The coupler employed in the present invention can be introduced into the silver halide emulsion layer by conventional methods. In such circumstances, it is possible to employ as coupler solvents, ultraviolet light absorbers, protective colloids, binders, antifogging agents, color mixing preventing agents, antidiscoloring agents, sensitizing colorants, dyestuffs and bleaching agents, etc., which can be introduced along with the couplers, and again as methods for forming the silver halide light-sensitive materials (methods for forming the photographic emulsion, for introducing the coupler, etc., and for producing the layered structure of support and individual light-sensitive layers, etc.), those materials and methods, and those photographic treatments, etc., described in, or described in the references cited in, Research Disclosure, December, 1978, RD No. 17643 (Industrial Opportunities Ltd. UK), or in JP-A-56-65134 and 56-104333.
The amount of coupler of the present invention contained in the silver halide contained in the emulsion layer from which a light-sensitive layer is constructed is preferably from 0.1 to 1.0 mol, and more preferably from 0.1 to 0.5 mol.
In the present invention, the color photographic photosensitive materials can be produced by using magenta and yellow couplers in combination with at least one cyan coupler represented by formula (I).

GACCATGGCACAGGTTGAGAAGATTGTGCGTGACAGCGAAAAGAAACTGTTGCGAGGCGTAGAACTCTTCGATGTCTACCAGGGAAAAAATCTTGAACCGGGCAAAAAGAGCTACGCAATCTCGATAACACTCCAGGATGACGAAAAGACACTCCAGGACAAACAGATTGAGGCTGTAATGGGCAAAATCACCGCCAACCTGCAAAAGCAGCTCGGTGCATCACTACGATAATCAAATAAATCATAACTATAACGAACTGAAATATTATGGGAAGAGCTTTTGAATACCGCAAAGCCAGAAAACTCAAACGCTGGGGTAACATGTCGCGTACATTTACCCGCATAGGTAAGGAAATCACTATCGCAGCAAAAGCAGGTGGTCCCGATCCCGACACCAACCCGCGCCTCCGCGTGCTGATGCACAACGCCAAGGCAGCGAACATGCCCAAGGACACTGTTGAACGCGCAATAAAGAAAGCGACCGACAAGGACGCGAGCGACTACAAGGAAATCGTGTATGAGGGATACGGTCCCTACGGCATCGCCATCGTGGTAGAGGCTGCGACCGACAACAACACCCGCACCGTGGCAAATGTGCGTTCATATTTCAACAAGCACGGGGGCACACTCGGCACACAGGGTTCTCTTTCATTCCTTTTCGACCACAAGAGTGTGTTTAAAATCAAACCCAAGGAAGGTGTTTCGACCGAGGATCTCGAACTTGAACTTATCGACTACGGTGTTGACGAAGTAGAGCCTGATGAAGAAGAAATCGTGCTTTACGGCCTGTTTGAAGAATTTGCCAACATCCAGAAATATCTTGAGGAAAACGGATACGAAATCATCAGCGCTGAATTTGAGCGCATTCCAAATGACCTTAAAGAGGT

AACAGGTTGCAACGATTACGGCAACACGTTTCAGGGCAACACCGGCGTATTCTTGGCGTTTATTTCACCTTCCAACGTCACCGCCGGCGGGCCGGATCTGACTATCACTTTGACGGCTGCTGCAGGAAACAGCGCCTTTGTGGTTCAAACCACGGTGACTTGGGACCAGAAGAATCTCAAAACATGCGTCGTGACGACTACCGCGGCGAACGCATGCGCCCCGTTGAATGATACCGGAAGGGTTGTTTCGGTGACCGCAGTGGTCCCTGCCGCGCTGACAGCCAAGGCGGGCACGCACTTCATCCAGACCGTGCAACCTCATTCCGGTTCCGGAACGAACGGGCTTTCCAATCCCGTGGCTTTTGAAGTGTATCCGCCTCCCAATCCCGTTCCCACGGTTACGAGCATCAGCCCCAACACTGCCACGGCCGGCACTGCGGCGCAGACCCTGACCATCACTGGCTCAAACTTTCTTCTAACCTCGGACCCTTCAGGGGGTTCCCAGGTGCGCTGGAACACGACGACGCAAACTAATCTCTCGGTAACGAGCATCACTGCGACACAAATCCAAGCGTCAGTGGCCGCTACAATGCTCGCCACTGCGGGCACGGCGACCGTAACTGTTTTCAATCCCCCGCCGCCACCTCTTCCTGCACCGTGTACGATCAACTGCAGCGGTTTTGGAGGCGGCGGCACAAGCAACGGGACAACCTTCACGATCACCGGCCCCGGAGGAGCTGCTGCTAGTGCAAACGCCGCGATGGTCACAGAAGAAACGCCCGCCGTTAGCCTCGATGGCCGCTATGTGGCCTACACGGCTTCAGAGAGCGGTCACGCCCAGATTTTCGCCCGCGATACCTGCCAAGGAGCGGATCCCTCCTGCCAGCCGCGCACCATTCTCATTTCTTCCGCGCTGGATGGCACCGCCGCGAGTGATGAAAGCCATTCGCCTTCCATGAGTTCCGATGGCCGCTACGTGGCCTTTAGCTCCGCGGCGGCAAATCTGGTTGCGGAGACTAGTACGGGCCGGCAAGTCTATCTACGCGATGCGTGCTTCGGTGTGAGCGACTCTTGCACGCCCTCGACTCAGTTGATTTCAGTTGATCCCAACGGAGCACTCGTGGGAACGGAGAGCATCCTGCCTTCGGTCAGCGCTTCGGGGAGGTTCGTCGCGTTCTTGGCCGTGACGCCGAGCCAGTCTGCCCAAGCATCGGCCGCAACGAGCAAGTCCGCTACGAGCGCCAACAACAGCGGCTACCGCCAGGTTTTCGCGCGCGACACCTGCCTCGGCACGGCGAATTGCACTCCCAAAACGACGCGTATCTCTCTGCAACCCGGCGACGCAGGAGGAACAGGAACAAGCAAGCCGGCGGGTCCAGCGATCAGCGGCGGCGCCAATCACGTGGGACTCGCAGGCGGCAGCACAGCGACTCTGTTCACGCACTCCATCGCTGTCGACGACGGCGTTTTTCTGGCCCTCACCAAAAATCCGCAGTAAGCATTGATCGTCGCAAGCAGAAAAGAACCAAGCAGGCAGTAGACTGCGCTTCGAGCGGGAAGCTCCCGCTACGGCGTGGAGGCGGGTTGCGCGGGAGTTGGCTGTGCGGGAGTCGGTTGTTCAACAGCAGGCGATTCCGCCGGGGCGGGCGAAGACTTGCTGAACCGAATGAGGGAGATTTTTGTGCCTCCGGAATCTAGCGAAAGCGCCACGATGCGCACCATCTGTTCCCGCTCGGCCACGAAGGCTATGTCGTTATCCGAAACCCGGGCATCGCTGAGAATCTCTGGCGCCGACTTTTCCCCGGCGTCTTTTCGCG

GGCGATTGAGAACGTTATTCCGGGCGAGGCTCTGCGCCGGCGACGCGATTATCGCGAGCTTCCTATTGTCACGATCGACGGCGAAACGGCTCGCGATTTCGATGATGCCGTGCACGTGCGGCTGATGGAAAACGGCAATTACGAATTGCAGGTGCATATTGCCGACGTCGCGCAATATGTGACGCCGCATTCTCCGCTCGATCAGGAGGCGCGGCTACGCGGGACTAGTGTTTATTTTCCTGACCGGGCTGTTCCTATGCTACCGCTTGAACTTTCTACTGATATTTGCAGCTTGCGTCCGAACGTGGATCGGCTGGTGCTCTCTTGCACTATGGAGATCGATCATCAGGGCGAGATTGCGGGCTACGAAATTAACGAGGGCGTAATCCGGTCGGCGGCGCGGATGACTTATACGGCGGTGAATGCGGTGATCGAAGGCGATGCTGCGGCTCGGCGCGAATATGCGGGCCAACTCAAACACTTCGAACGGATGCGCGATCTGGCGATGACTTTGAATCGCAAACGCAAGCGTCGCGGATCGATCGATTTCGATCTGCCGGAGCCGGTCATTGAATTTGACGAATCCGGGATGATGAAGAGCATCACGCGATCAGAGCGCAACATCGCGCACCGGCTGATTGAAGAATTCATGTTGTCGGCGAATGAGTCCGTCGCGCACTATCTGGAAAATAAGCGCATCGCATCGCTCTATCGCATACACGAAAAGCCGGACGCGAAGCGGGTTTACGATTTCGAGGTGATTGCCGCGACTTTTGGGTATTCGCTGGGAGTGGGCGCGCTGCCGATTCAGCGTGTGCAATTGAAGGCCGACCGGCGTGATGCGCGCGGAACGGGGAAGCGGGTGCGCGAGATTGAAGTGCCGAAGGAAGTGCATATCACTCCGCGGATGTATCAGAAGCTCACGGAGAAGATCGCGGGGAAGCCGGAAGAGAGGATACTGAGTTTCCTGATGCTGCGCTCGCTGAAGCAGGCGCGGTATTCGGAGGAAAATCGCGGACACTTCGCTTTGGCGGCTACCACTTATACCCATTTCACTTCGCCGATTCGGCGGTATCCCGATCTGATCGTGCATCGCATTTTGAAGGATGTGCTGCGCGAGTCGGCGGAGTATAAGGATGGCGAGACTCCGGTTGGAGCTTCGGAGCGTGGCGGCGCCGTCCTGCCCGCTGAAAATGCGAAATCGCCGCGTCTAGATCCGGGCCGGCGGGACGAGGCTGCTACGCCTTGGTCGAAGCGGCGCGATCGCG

Of the yellow couplers which can be used in the present invention, acylacetamide derivatives such as benzoylacetanilide and pivaloylacetanilide are preferred.
Among these, the compounds represented by formulae (Y-1) and (Y-2) are preferred as the yellow couplers. ##STR18## wherein X represents a hydrogen atom or a group released upon coupling, R21 represents a nondiffusible group with a total of 8 to 32 carbon atoms, and R22 represents a hydrogen atom, one or more halogen atoms, a lower alkyl group, a lower alkoxy group, or a nondiffusible group with a total of 8 to 32 carbon atoms, R23 represents a hydrogen atom or a substituent group, in the case where there are two or more R23 groups, these may be the same or different.
The details of the pivaloylacetanilide type yellow couplers are described between line 15 of column 3 and line 39 of column 8 in the specification of U.S. Pat. No. 4,622,287, and between line 50 of column 14 and line 41 of column 19 in the specification of U.S. Pat. No. 4,623,616.
The details of the benzoylacetanilide type yellow couplers are described in, for example, U.S. Pat. Nos. 3,408,194, 3,933,501, 4,046,575, 4,133,958 and 4,401,752.
Compounds (Y-1) to (Y-39), described between columns 37 and 54 in the specification of the aforesaid U.S. Pat. No. 4,622,287, may be cited as specific examples of the pivaloylacetanilide type yellow coupler, among which (Y-1), (Y-4), (Y-6), (Y-7), (Y-15), (Y-21), (Y-22), (Y-23), (Y-26), (Y-35), (Y-36), (Y-37), (Y-38) and (Y-39) are preferred.